We dug out about a foot in both directions and laid the black plastic edging that we bought at the Lowe’s upstate in Kingston. It’s not the most beautiful, but it gets the job done for now. Then we tamped down gravel, poured in more river stones, and voila, our patio got much bigger.

We scattered a whole canister of grass seed and fertilizer and covered it with a sweet-smelling bale of hay. My mother and stepfather brought it down from the country along with a couple of boxes of seasoned, split logs. Perfect for our new fire pit!

Here’s one-half of my American Gothic.

We set up the fire pit, but kindling was a problem, so Nick used the axe the former tenants had left behind to split some off the logs. We did wonder why the former tenants had an axe.

Practically perfect! I potted my mums, it was so nice to have some color! I ended putting them out front so they could get more sun, along with a pumpkin that we picked upstate at Greig’s Farm, near Rhinebeck. (We also brought back a large bag with a large bag of crisp apples that I still have in the crisper.)

Later on, we lit the fire pit to celebrate our finished garden. The only thing left to do is to plant some bulbs for the spring.


This article in yesterday’s NY Times reminded me that I have to seed the sorry strip of lawn in the garden. My parents were in Brooklyn and brought me half a bale of hay so I can cover the new seed and keep the birds from eating it all.

I haven’t carried a bale of hay in a long time and it smelled sweet, like summer. It immediately made me think of when I worked in a stable and had my own horse, that delicious, clean horsey smell that must be like a drug to little tween girls. Maybe that’s what Justin Bieber smells like?

Hauling dirt

This is a ridiculous amount of dirt. We have been wanting to dig out the rest of the garden,  so I can replace it with top soil and try and plant some bulbs for next spring. We bought 100 sandbags and Nick spent a week filling 82 of them. Our friend Jeremy’s help was key and he came over Saturday morning to help us load all 82 bags into the sinister-looking white van we had rented. Figuring out how to dispose of dirt in Brooklyn was impossible, so I thought of taking it to the Saugerties dump up in the country. Brilliant, because the dump said they would take our dirt—all of it—for only $10!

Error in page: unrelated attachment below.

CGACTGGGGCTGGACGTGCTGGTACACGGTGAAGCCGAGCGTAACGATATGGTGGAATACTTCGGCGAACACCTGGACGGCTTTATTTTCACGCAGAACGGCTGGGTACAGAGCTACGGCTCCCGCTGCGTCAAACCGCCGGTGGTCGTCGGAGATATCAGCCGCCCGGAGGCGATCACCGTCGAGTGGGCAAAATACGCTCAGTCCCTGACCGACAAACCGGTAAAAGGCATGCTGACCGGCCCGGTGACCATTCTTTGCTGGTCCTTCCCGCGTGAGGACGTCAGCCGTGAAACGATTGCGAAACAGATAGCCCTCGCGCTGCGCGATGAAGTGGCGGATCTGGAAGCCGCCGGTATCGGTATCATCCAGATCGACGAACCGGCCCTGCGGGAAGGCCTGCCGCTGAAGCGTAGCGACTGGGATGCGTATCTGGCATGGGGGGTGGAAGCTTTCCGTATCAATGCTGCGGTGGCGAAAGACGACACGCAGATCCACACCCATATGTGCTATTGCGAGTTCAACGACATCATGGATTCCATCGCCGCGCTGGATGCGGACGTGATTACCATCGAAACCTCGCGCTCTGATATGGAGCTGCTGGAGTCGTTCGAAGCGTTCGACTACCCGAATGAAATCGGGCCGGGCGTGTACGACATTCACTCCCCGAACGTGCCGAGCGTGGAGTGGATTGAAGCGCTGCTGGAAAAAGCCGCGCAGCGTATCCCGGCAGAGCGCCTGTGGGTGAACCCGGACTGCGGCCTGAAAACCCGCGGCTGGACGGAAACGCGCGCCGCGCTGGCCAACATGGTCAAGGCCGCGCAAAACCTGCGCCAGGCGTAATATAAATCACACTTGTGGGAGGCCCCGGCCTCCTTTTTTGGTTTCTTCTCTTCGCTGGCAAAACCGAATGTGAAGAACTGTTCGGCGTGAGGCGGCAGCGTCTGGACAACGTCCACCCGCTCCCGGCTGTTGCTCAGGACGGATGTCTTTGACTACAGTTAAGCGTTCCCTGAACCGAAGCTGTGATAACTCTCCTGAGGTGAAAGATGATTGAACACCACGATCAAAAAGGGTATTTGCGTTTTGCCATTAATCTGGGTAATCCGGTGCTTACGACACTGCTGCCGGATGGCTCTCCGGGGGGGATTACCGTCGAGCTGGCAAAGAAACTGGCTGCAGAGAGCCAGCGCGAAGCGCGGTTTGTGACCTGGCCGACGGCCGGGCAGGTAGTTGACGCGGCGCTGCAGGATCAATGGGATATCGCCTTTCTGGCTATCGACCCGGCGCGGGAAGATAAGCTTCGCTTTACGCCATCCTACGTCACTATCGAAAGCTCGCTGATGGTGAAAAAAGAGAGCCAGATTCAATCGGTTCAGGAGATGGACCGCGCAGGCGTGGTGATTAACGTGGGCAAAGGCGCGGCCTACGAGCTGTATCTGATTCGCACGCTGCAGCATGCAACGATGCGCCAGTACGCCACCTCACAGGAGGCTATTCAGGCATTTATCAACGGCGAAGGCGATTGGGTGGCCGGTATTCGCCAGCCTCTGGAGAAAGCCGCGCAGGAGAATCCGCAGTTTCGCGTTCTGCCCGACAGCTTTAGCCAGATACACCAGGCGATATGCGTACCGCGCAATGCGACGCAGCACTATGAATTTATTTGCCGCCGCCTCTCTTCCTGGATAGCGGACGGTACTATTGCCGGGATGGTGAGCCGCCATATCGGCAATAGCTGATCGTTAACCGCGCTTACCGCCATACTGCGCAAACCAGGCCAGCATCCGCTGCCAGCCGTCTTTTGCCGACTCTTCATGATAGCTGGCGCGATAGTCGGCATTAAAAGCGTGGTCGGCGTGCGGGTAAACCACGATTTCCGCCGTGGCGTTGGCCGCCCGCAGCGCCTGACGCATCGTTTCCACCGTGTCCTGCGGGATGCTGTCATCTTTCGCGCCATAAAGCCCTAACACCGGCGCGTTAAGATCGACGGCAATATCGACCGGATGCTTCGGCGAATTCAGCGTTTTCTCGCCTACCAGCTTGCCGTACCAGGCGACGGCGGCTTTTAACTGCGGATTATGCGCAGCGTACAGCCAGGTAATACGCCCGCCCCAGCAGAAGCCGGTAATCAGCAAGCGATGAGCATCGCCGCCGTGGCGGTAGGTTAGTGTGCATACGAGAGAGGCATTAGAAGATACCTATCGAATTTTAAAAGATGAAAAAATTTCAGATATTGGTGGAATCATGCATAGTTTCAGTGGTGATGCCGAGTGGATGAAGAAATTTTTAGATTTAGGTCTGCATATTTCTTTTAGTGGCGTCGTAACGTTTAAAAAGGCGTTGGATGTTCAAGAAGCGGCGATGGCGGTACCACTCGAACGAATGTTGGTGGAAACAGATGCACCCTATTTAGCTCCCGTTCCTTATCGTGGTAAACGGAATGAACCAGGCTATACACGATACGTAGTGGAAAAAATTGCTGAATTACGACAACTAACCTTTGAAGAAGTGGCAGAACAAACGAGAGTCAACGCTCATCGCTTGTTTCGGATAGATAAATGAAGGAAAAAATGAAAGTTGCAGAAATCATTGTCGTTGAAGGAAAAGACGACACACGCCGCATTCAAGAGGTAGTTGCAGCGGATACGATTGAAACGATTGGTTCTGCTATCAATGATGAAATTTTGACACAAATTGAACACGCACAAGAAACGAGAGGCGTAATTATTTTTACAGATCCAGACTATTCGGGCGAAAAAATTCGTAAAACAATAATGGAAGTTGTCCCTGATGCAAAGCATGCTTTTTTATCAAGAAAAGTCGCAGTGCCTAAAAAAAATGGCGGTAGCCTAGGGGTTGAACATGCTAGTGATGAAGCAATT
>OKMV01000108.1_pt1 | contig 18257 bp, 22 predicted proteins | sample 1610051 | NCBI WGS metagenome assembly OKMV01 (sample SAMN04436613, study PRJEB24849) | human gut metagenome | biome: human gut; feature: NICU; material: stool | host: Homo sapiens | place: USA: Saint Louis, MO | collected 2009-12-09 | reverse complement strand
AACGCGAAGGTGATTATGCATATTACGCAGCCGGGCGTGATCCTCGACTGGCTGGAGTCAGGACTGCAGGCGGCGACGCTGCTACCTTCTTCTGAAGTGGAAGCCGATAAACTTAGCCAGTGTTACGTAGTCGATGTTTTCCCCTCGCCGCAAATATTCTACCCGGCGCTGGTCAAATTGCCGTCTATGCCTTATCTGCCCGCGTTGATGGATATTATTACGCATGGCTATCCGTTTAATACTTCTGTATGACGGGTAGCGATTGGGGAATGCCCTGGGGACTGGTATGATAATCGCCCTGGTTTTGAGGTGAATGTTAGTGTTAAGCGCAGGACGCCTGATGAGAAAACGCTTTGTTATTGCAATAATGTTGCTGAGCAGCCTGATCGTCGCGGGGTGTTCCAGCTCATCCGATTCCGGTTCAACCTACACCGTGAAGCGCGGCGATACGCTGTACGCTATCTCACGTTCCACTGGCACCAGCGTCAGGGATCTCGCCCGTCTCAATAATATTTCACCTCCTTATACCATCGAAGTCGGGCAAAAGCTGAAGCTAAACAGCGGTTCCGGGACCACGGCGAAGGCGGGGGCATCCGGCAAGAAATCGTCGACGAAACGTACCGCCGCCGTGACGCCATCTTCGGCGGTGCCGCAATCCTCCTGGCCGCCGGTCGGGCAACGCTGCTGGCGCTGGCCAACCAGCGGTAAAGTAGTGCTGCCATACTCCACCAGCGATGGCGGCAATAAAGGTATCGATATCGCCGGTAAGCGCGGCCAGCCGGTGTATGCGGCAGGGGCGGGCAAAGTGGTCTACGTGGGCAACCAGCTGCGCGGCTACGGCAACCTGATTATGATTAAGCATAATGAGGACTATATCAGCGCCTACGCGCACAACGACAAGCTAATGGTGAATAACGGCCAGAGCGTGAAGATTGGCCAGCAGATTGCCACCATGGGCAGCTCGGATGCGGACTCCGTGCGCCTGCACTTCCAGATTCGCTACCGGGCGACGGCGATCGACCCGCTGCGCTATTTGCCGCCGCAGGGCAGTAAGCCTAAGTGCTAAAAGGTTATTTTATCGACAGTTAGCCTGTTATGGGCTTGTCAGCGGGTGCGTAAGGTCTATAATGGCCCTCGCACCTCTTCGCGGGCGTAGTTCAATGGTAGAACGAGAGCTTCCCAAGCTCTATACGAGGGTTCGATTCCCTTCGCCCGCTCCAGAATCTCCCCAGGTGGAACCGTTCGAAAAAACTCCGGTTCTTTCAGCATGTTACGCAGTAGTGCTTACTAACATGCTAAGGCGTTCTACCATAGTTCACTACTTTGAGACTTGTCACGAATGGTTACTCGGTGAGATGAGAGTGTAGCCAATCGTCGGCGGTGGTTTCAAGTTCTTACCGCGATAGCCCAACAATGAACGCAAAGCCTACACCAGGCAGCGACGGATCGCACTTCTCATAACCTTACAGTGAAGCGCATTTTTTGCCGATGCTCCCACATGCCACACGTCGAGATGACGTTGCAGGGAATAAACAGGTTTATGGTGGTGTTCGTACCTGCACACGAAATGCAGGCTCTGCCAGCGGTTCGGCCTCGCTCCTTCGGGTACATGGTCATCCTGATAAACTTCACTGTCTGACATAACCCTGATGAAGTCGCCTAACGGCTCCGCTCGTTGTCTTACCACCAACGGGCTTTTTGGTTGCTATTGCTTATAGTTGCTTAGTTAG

This is what over 4,000 lbs of dirt looks like in the back of a van. It was not a fun ride.

The woman at the dump told us to unload our dirt on the brick pile.

It’s probably the prettiest dump I’ll ever see. That’s Overlook Mountain in the background.

Baby shower

With the patio finished, the big issue was all the dirt that was still piled about five feet high over the path. Nick and I bought sandbags at the hardware store on Court Street and Nick managed to clear the path and most of the bed on the right side. He advertised on Craigslist and someone came by and took all the sandbags.

The day of the shower and champagne tea. We decorated with paper lanterns and pink crepe paper and ballons. (It’s a girl of course!)

The garden looked lovely, even though it was clearly unfinished and my friends had to pick their way very carefully in their nice shoes and pretty dresses. We managed not to get eaten alive by the mosquitos and had a very yummy tea:

Tea sandwiches: egg, egg and tomato, cucumber and cream cheese

Scones and choc chip oatmeal raisin cookies

Eton mess

Tea, coffee and Prosecco

Stone patio success

I realize I have a deadline! I’m hosting my friend’s baby shower next weekend and the patio has got to be finished and all the dirt that we shoveled onto the path and the wall needs to be taken out. Nick and I went to Lowe’s again and bought more sand, gravel and river stones. We had done some excavating and realized that the original flagstone path was there, just covered in about six inches of dirt. We tried to buy more bluestone, but since we needed such a small amount, no one at the landscaping place we went to would sell. So we decided to cannibalize our path and figure out how to fix that later.

The work went much slower with only two people and without Chris’ perfectionism, but we did it.

I still couldn’t relax because I had to plant the $175 worth of creeping and woolly thyme that I bought from the Chelsea Garden Center in Red Hook. I know that they are the most expensive place around, but no where else had the thyme so late in the season. They were nice as pie and special ordered it for me.

Unfortunately all 32 plants were root bound, and it was late and starting to rain. But I planted them all. And somewhere along the way we bought a wheel barrow!